4. In what ways do you envision your work improving society or reaching people?
As a Marxist scholar, concerned with making my academic research practical, I envision my work influencing the abolition of WCSs. I promote the transition of WCSs as information-intensive modes of compensation towards information-intensive modes of risk prevention and health. Rather than recording and processing quantitative risk information in the form of rates – e.g., injury rates, working days lost, fatality rates, impairment rates – to allocate medical and wage-replacement benefits and payments among workers and employers, I advance a foundational shift towards the decommodification of injury information for the benefit of workers’ health and safety. Instead of recording and processing quantitative information for exchange purposes I promote the production of qualitative information for the optimal allocation of preventive resources.
5. What are your plans/goals for the longer term?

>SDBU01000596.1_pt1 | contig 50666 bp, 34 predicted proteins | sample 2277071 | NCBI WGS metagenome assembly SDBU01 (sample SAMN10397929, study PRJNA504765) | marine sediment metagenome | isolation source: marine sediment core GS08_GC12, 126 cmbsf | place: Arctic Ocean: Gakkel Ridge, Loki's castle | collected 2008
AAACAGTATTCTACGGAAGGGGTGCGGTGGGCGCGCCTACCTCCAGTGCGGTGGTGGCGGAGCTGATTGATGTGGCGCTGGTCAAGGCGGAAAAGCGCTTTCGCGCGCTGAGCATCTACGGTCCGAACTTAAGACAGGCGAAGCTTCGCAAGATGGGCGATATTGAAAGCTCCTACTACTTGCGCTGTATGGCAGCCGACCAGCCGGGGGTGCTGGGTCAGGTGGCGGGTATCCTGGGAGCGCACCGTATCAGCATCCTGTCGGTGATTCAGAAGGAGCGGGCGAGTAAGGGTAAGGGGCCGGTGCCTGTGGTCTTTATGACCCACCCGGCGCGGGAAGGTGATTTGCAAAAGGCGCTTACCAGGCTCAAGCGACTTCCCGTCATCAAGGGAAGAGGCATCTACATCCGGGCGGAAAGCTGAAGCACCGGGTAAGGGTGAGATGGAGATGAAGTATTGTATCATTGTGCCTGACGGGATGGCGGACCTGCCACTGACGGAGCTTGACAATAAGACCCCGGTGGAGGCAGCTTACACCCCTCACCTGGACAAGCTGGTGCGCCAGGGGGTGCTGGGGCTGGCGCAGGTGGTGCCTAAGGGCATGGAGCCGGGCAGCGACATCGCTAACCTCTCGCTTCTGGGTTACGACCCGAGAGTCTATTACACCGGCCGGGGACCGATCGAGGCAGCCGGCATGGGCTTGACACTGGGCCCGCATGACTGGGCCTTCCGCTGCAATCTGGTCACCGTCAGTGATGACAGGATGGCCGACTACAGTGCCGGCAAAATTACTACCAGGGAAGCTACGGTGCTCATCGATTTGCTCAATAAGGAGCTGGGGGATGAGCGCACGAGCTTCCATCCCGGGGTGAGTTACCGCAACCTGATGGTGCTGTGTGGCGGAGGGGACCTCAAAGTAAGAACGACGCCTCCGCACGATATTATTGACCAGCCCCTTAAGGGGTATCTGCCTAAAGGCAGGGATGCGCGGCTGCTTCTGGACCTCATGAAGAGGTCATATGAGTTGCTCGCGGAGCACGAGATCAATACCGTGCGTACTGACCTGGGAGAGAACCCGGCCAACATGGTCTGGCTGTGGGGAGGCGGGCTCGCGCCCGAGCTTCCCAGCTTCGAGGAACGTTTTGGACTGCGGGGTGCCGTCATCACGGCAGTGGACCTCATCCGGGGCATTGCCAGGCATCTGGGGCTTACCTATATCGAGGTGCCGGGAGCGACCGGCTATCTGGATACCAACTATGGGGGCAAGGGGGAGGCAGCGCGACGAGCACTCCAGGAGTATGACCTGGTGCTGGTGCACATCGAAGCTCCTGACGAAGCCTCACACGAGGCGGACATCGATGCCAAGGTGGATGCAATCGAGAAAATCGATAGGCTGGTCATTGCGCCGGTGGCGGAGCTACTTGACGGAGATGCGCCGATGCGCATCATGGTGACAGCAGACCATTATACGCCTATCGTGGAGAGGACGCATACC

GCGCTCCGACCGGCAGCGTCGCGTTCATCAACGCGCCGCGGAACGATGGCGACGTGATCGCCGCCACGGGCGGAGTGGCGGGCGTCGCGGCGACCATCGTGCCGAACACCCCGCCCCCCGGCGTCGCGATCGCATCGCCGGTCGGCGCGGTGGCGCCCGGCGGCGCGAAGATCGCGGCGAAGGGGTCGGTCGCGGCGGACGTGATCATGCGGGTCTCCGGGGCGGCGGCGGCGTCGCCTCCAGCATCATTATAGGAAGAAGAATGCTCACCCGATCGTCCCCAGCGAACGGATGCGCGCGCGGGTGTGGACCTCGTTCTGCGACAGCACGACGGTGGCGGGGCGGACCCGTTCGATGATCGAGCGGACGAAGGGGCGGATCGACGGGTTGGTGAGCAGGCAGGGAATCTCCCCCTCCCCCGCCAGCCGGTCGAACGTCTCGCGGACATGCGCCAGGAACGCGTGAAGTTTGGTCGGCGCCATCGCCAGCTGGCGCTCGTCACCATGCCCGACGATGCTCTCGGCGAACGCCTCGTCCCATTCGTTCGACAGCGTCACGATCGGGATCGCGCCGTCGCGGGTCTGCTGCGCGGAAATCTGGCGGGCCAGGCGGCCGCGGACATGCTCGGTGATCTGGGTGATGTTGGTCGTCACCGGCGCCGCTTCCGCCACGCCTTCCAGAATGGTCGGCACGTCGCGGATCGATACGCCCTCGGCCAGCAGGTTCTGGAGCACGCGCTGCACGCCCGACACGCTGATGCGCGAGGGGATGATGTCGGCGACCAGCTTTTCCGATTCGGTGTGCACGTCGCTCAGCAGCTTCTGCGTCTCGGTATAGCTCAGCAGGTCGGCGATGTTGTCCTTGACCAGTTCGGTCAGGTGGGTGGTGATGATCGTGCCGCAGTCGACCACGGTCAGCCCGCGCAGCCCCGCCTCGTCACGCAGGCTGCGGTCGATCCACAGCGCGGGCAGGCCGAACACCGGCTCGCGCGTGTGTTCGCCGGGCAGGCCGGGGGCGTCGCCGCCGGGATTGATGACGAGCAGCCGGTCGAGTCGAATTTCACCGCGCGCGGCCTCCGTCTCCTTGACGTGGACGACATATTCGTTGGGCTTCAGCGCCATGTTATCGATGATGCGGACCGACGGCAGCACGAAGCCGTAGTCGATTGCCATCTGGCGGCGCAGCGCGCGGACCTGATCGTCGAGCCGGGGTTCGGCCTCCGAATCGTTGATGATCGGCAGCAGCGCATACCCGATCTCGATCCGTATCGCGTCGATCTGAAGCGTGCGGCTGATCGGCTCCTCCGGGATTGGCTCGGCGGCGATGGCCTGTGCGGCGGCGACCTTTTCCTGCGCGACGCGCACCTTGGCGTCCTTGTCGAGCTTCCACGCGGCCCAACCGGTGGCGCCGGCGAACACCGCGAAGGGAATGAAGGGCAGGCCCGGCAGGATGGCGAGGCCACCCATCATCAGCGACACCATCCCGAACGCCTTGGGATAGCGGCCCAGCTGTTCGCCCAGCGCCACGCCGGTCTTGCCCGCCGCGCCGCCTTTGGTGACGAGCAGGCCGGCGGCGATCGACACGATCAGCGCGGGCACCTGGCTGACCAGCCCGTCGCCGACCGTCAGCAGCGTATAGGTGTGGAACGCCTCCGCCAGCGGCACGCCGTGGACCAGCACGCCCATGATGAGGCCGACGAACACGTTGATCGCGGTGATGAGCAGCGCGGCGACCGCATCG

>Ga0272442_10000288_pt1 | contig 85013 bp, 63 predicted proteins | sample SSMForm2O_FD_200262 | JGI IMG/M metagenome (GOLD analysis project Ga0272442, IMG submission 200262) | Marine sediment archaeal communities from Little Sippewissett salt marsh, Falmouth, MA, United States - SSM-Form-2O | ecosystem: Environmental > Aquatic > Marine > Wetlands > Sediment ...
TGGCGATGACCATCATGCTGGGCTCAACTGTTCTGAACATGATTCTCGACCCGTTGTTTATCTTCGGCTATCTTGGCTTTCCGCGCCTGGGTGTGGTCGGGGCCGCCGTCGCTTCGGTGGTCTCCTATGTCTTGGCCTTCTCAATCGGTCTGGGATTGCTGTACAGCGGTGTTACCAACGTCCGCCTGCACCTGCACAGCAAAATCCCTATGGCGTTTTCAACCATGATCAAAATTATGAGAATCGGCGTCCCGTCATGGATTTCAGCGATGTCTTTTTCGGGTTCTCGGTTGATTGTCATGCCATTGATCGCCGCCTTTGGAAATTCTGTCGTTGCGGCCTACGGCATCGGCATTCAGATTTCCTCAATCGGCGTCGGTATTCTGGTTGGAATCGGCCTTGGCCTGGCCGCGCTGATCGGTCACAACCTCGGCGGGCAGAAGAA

My future scholarly work includes a book project based on my doctoral dissertation. Titled “Injury Information at Work: The Exchange and Distribution of Lost Labour Power”, this book periodizes and locates the origins of injury information in the midst of an historical rupture, one that took place across almost the entire globe: the discontinuous transition of a litigation-based mode of compensation to an information-intensive mode of compensation – i.e., WCSs. Fundamentally, what I have to examine in this book is injury information as the essence of an information-intensive mode of compensation and the specific capitalist relations and forms of intercourse that correspond to it. Drawing from historical materialism, I claim there is no injury information in general but only particular injury information based on specific relations arising from the historical capitalist mode of production. Workplace injury information is grounded in private property, competitive markets, wage labour, labour power, the commodity form, and money, among other relations. Capitalist relations are an integral part of injury information, which, articulated as social wholes, have no meaning except as a function of the capitalist mode of production. This book abolishes the independence, universality and neutrality of injury information and highlights the particular ways in which it is conditioned by specific capitalist relations. It historicizes, reabstracts and reconstructs injury information as a social relation based on (a) its ties to its origins and development in the nineteenth century, (b) its ties to the particular moments of its process, and (c) its ties with the present capitalist mode of production. The central argument can be stated as follows: grounded in the capitalist mode of production, injury information at work constitutes an historical social relation that, by taking the semblance of inductive indicators, conceals specific capitalist relations that bring about the exchange and distribution of lost labour power among capitalists and wage labourers.